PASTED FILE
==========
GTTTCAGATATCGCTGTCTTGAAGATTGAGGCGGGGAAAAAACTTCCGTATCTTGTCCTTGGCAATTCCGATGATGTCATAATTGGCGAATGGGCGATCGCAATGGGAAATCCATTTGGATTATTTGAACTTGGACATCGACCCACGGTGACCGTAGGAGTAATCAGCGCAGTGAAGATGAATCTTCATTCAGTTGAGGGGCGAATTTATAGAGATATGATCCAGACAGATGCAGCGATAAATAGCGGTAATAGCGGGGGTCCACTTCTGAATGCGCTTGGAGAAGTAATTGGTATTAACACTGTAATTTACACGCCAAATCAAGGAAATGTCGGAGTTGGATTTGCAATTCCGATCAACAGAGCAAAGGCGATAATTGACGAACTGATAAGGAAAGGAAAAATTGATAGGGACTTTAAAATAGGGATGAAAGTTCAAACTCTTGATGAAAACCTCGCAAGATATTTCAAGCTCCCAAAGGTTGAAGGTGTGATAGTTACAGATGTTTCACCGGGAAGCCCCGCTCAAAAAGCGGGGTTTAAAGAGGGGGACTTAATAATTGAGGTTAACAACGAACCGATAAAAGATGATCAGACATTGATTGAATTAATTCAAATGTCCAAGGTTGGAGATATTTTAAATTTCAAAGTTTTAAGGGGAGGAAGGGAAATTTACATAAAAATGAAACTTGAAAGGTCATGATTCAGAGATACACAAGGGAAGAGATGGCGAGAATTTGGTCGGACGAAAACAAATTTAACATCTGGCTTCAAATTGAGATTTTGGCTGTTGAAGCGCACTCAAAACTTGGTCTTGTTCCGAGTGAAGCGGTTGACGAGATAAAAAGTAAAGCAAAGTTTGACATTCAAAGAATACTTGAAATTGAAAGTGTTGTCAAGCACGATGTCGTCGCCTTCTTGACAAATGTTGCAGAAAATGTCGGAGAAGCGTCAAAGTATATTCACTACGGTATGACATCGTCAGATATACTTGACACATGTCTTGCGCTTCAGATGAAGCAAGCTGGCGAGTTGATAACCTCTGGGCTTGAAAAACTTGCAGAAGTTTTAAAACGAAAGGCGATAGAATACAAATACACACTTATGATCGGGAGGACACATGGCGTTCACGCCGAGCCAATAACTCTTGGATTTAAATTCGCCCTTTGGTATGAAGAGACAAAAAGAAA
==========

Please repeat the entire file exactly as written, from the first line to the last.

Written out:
GTTTCAGATATCGCTGTCTTGAAGATTGAGGCGGGGAAAAAACTTCCGTATCTTGTCCTTGGCAATTCCGATGATGTCATAATTGGCGAATGGGCGATCGCAATGGGAAATCCATTTGGATTATTTGAACTTGGACATCGACCCACGGTGACCGTAGGAGTAATCAGCGCAGTGAAGATGAATCTTCATTCAGTTGAGGGGCGAATTTATAGAGATATGATCCAGACAGATGCAGCGATAAATAGCGGTAATAGCGGGGGTCCACTTCTGAATGCGCTTGGAGAAGTAATTGGTATTAACACTGTAATTTACACGCCAAATCAAGGAAATGTCGGAGTTGGATTTGCAATTCCGATCAACAGAGCAAAGGCGATAATTGACGAACTGATAAGGAAAGGAAAAATTGATAGGGACTTTAAAATAGGGATGAAAGTTCAAACTCTTGATGAAAACCTCGCAAGATATTTCAAGCTCCCAAAGGTTGAAGGTGTGATAGTTACAGATGTTTCACCGGGAAGCCCCGCTCAAAAAGCGGGGTTTAAAGAGGGGGACTTAATAATTGAGGTTAACAACGAACCGATAAAAGATGATCAGACATTGATTGAATTAATTCAAATGTCCAAGGTTGGAGATATTTTAAATTTCAAAGTTTTAAGGGGAGGAAGGGAAATTTACATAAAAATGAAACTTGAAAGGTCATGATTCAGAGATACACAAGGGAAGAGATGGCGAGAATTTGGTCGGACGAAAACAAATTTAACATCTGGCTTCAAATTGAGATTTTGGCTGTTGAAGCGCACTCAAAACTTGGTCTTGTTCCGAGTGAAGCGGTTGACGAGATAAAAAGTAAAGCAAAGTTTGACATTCAAAGAATACTTGAAATTGAAAGTGTTGTCAAGCACGATGTCGTCGCCTTCTTGACAAATGTTGCAGAAAATGTCGGAGAAGCGTCAAAGTATATTCACTACGGTATGACATCGTCAGATATACTTGACACATGTCTTGCGCTTCAGATGAAGCAAGCTGGCGAGTTGATAACCTCTGGGCTTGAAAAACTTGCAGAAGTTTTAAAACGAAAGGCGATAGAATACAAATACACACTTATGATCGGGAGGACACATGGCGTTCACGCCGAGCCAATAACTCTTGGATTTAAATTCGCCCTTTGGTATGAAGAGACAAAAAGAAA